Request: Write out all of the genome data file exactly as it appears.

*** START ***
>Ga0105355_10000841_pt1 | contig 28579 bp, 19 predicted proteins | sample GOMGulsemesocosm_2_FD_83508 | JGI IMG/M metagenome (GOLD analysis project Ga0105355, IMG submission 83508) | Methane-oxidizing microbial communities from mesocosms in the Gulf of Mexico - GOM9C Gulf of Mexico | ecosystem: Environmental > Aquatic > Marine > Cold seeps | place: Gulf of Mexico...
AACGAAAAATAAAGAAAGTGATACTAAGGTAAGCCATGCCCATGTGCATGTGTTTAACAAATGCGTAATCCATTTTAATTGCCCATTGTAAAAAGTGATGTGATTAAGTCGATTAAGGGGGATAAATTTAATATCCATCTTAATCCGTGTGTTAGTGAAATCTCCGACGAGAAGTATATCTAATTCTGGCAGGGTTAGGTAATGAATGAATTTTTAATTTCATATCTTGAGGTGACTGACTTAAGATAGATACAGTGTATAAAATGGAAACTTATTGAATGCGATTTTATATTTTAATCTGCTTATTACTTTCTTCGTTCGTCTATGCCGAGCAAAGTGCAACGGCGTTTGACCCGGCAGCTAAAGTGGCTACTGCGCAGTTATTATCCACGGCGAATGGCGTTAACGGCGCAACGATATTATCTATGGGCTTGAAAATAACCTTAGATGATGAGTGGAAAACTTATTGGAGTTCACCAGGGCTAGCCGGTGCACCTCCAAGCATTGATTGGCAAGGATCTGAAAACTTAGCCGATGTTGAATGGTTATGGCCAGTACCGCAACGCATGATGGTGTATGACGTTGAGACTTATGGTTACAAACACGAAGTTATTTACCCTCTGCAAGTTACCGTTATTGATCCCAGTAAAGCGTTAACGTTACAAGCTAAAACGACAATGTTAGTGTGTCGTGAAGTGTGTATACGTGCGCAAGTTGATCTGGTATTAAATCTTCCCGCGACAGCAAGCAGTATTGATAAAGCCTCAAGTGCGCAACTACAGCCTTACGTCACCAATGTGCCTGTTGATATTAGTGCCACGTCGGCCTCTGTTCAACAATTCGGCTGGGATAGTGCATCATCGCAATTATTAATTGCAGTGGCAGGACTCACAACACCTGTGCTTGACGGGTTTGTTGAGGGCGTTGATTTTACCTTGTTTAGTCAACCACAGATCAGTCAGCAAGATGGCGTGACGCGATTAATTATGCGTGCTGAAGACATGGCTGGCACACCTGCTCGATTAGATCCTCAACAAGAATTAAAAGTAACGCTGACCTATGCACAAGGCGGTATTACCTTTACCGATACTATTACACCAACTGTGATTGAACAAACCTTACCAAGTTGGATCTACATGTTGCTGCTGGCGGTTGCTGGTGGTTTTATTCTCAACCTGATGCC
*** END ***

>Ga0105355_10000841_pt1 | contig 28579 bp, 19 predicted proteins | sample GOMGulsemesocosm_2_FD_83508 | JGI IMG/M metagenome (GOLD analysis project Ga0105355, IMG submission 83508) | Methane-oxidizing microbial communities from mesocosms in the Gulf of Mexico - GOM9C Gulf of Mexico | ecosystem: Environmental > Aquatic > Marine > Cold seeps | place: Gulf of Mexico...
AACGAAAAATAAAGAAAGTGATACTAAGGTAAGCCATGCCCATGTGCATGTGTTTAACAAATGCGTAATCCATTTTAATTGCCCATTGTAAAAAGTGATGTGATTAAGTCGATTAAGGGGGATAAATTTAATATCCATCTTAATCCGTGTGTTAGTGAAATCTCCGACGAGAAGTATATCTAATTCTGGCAGGGTTAGGTAATGAATGAATTTTTAATTTCATATCTTGAGGTGACTGACTTAAGATAGATACAGTGTATAAAATGGAAACTTATTGAATGCGATTTTATATTTTAATCTGCTTATTACTTTCTTCGTTCGTCTATGCCGAGCAAAGTGCAACGGCGTTTGACCCGGCAGCTAAAGTGGCTACTGCGCAGTTATTATCCACGGCGAATGGCGTTAACGGCGCAACGATATTATCTATGGGCTTGAAAATAACCTTAGATGATGAGTGGAAAACTTATTGGAGTTCACCAGGGCTAGCCGGTGCACCTCCAAGCATTGATTGGCAAGGATCTGAAAACTTAGCCGATGTTGAATGGTTATGGCCAGTACCGCAACGCATGATGGTGTATGACGTTGAGACTTATGGTTACAAACACGAAGTTATTTACCCTCTGCAAGTTACCGTTATTGATCCCAGTAAAGCGTTAACGTTACAAGCTAAAACGACAATGTTAGTGTGTCGTGAAGTGTGTATACGTGCGCAAGTTGATCTGGTATTAAATCTTCCCGCGACAGCAAGCAGTATTGATAAAGCCTCAAGTGCGCAACTACAGCCTTACGTCACCAATGTGCCTGTTGATATTAGTGCCACGTCGGCCTCTGTTCAACAATTCGGCTGGGATAGTGCATCATCGCAATTATTAATTGCAGTGGCAGGACTCACAACACCTGTGCTTGACGGGTTTGTTGAGGGCGTTGATTTTACCTTGTTTAGTCAACCACAGATCAGTCAGCAAGATGGCGTGACGCGATTAATTATGCGTGCTGAAGACATGGCTGGCACACCTGCTCGATTAGATCCTCAACAAGAATTAAAAGTAACGCTGACCTATGCACAAGGCGGTATTACCTTTACCGATACTATTACACCAACTGTGATTGAACAAACCTTACCAAGTTGGATCTACATGTTGCTGCTGGCGGTTGCTGGTGGTTTTATTCTCAACCTGATGCC